Scout Finch, the narrator, holds the first complex gender role found in To Kill a Mockingbird. Scout is a tomboy with feminine expectations pressured upon her. She often rejects and rebels against the proper teachings taught by her Aunt Alexandra, Mrs. Dubose, and the other white, upper-class, southern ladies of Maycomb County.
During the 1930s, the ideal little girl was an image of pure femininity. Great pressure was placed on her training to be a lady or “a proper Southern belle” (Johnson, 144). Training was mainly focused on language and dress. A little girl never wore slacks or jeans. Only skirts and dresses with appropriate hats and gloves were worn. Scout was very foreign to this type of attire. Posture was very important for little girls to observe. This meant that rough play was not allowed. Little girls typically played with dolls, played house, and had tea and dress-up parties. A proper young lady learned to dance properly in white gloves and a long dress and was part of the many socialite clubs of society. It was expected of little girls to be very soft-spoken and refined in their speech. No proper little girl should use coarse language or improper grammar, as Scout often did. The older women of the town often gave private lessons on how to speak properly. (Did Scout go to those lessons?)

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Scout is often ridiculed by the other ladies, who were southern belles of society. One of the chief conflicts in To Kill a Mockingbird is over Scout’s failure to show much promise as a proper southern lady. She loves to play with the boys, fight like them, and dress like them. One of the few occasions when Scout wears a dress, rather than bib overalls, is a meeting at the Finch home with all of Maycomb’s Methodist ladies. This is symbolic of Atticus and Calpurnia’s failure to dress Scout as a proper young lady. (How is it symbolic?)
Scout’s major tormenter is her Aunt Alexandra, who argued many times with Atticus about Scout’s boyish attire as well as her behavior. Aunt Alexandra, and her friends from church, Miss Rachel and Miss Stephanie, happily look down upon poorer people that they considered trash. Their female role was to uphold their personal appearance and keep up with the status quo. Alexandra cared about Atticus, Jem, and Scout, which is evident after Bob Ewell’s attempt to murder the children.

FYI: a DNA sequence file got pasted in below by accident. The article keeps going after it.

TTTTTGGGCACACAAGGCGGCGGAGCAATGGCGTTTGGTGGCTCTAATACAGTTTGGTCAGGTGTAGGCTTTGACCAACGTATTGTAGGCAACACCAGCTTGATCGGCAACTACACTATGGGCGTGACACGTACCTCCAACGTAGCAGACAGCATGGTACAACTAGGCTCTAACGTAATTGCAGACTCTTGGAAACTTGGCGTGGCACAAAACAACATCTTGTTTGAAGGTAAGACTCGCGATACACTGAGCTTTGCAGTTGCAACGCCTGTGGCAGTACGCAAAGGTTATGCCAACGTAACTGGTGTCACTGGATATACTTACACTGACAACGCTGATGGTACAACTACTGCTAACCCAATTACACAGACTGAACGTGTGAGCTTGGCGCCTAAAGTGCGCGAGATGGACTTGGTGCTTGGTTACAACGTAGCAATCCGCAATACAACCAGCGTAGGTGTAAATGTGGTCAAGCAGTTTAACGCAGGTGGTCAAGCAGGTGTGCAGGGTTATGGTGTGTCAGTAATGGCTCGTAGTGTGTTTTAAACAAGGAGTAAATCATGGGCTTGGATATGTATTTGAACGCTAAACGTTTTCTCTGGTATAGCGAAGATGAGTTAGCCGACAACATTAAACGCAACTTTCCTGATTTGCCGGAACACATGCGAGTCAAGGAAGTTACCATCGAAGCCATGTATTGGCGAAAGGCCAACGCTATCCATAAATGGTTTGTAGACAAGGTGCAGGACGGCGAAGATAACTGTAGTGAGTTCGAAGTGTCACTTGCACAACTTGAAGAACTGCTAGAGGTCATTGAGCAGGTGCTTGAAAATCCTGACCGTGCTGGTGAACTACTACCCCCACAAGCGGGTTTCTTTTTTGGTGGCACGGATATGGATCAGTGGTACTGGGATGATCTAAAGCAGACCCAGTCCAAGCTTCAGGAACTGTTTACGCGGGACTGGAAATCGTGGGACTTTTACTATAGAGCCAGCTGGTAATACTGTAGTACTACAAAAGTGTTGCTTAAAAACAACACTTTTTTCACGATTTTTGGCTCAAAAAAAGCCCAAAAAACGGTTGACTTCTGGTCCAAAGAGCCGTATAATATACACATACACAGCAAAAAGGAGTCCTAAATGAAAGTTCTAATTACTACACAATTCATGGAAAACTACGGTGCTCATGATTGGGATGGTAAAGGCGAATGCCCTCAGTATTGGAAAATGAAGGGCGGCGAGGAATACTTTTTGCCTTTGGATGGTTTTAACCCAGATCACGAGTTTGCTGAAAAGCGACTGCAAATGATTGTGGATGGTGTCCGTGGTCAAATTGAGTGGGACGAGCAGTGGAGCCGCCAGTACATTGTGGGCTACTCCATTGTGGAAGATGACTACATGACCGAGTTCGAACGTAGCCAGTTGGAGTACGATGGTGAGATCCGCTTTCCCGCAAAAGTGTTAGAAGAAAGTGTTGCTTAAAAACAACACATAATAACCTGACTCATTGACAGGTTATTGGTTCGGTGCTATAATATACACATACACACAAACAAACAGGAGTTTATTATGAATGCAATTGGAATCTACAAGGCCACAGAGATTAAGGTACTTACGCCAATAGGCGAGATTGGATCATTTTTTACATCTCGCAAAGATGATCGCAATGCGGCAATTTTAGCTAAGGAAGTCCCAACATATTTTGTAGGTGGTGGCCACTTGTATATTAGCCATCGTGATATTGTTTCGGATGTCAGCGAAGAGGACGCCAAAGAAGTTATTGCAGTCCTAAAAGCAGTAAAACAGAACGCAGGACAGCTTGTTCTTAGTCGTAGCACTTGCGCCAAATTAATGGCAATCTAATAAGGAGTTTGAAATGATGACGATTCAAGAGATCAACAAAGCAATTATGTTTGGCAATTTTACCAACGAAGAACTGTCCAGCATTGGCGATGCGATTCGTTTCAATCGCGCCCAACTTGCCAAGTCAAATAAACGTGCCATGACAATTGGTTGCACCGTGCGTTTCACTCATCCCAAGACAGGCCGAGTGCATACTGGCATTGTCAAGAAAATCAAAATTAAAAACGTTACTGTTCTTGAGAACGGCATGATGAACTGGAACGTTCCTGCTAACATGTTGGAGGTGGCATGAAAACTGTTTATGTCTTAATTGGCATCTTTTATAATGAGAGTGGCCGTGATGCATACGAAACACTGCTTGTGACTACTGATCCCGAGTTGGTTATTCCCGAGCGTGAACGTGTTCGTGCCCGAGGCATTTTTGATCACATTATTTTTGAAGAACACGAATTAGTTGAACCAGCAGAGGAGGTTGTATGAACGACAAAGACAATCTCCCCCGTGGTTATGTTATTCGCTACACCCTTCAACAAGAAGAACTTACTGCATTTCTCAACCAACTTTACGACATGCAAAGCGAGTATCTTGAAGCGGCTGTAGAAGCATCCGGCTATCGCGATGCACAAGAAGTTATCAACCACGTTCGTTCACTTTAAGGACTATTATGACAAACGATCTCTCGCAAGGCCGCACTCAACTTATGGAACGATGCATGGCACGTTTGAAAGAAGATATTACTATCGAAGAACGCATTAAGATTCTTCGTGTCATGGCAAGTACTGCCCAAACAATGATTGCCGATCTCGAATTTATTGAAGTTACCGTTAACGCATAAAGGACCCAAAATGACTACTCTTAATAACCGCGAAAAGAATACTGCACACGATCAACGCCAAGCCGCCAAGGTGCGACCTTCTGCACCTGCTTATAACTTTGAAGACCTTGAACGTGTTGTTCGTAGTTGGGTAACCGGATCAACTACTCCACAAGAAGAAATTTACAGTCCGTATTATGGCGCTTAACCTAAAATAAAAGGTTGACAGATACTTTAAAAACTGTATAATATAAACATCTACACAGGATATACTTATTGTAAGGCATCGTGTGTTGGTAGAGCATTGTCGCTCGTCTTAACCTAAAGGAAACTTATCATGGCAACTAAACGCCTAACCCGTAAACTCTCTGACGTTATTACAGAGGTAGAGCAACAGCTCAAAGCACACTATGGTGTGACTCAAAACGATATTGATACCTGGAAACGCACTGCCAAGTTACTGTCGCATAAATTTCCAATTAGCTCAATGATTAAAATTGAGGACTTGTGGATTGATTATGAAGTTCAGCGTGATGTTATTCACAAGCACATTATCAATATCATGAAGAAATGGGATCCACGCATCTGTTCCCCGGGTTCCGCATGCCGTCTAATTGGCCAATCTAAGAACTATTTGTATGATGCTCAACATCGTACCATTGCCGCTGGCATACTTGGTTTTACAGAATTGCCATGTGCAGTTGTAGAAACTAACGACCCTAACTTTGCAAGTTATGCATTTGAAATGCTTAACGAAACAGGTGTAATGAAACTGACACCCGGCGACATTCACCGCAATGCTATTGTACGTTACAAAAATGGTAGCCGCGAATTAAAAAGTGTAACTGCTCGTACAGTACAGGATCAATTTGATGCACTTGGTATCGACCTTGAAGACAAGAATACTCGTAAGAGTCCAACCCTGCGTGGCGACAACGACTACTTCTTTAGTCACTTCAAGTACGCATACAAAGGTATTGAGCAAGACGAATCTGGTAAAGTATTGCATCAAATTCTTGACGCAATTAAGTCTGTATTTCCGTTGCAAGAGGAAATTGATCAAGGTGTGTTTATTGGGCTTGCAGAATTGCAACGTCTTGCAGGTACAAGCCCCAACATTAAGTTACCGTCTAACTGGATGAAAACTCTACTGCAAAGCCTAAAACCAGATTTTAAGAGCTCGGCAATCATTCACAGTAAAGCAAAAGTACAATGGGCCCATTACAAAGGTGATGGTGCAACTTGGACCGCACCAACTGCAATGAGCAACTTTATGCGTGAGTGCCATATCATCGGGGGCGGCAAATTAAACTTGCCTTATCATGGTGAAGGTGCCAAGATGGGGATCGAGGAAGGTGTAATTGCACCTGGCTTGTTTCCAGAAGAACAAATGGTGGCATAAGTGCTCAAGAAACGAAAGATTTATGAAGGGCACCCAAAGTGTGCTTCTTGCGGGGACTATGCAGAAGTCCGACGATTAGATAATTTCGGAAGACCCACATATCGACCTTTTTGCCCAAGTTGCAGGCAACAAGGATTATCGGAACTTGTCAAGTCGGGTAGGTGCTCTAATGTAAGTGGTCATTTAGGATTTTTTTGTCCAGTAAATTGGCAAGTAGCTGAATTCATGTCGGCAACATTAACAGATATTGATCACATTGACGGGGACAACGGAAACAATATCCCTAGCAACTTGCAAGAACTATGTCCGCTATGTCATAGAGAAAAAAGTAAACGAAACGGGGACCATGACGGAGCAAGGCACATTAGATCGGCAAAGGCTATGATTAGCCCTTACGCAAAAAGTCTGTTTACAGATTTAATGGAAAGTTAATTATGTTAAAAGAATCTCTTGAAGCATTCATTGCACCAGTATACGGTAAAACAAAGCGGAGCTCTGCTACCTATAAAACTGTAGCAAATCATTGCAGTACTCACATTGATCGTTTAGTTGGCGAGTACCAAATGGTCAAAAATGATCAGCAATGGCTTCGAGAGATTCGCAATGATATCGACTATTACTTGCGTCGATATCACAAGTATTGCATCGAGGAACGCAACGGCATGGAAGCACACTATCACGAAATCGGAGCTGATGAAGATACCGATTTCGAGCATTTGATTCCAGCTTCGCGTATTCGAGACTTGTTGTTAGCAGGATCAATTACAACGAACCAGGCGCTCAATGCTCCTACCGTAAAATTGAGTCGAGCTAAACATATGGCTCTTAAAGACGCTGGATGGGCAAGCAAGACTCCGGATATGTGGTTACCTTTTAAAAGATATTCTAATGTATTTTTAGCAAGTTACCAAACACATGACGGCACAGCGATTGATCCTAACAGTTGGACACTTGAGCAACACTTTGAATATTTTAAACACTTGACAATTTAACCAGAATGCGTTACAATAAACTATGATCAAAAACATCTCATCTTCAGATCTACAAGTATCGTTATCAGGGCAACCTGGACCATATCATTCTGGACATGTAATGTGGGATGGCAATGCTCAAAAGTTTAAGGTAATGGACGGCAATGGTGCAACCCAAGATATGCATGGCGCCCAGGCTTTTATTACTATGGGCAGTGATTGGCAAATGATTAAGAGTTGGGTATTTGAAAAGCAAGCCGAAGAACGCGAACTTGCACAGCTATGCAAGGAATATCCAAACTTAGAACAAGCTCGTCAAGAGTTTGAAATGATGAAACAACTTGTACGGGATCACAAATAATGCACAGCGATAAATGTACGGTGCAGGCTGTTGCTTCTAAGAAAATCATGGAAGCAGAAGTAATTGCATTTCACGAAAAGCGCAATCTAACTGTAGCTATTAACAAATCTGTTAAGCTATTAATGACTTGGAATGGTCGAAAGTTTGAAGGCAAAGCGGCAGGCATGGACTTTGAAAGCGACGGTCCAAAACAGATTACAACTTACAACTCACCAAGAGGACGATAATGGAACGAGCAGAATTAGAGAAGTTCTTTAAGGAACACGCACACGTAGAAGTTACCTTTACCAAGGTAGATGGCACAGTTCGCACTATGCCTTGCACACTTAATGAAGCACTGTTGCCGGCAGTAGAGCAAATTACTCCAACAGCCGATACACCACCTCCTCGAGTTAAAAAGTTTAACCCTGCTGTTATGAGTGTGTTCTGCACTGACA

Another tormenter is Mrs. Dubose, who first chastises Scout for speaking out in class and then about Scout’s habitual attire. Mrs. Dubose is racist, and she seems to be the stereotypical southern belle. (Meaning all southern belles are racist? ) In her old age, she becomes a morphine addict. Lee makes her readers wonder what happened in Mrs. Dubose’s life to lead to this addiction. Mrs. Dubsose was also ridiculed by her friends from church for being stingy with her time. Jem(Do you need to describe all of the characters or are you assuming the reader has read the book?) also has a part in calling Scout out because she does not act like a girl. Scout identifies with more male characters in the book: Jem, Dill, and her father, Atticus. She refuses and hates the frills and flounces of “proper little girls” (Middel, 1). She prefers her overalls, sneakers, games, and fights. She considers her Aunt Alexandra and Mrs. Dubose altogether useless, and she wants nothing to do with them.
Lee presents to both the North and South a picture of the African-American as a human being. Lee’s portrait of the African-American and the many situations the race faced opens the eyes of readers, many whom have stereotyped blacks themselves (I would leave out this statement). Harper Lee uses racism in To Kill a Mockingbird to show her readers the consequences of being racist. The sentence of Tom Robinson, Atticus defending Robinson, and Jem’s thoughts on African-Americans are all examples of Harper Lee’s purpose of including racism in To Kill a Mockingbird. Racism is the hatred or intolerance of another race. In this book, the African-American population is the target of racism.
Tom Robinson is a black man whose hand is crippled, and he is accused in 1935 of raping Mayella Ewell. Tom Robinson is an innocent, helpful, and unbiased man. Harper Lee spirals his act of kindness into a death sentence served by an unfair and racist jury. Tom Robinson was an innocent man with little power due to the color of his skin. He is also a man of good character and morals. Lee makes Tom Robinson’s life dependent on the goodness of Atticus Finch. Some black readers felt that black characters in the book were not portrayed as well as the protagonists that are white. What does this have to do with gender?
Tom Robinson’s trial is a direct allusion to the Scottsboro Trials. Lee uses an allusion so that the reader can easily relate to the times in which a story takes place. An allusion is a reference to a place, person, event, or idea existing outside the literary work. Both the fictional and non-fictional cases take place in the 1930s. Harper Lee describes the root of all injustice in the court room as purely racism coming from the townspeople, the judge, jury, attorney, and most definitely the supposed victims and defendants.
The one place where a man ought to get a square deal is in a courtroom, be he any color of the rainbow, but people have a way of carrying their resentments right into a jury box.  As you grow older, you’ll see white men cheat black men every day of your life, but let me tell you something and don’t you forget it – whenever a white man does that to a black man, no matter who he is, how rich he is, or how fine a family he comes from, that white man is trash (Lee 260).
Lee goes beyond law and helps illustrate these problems with religion, ethics, and philosophy. Lee also writes to an audience of not only the legal system, but to normal citizens.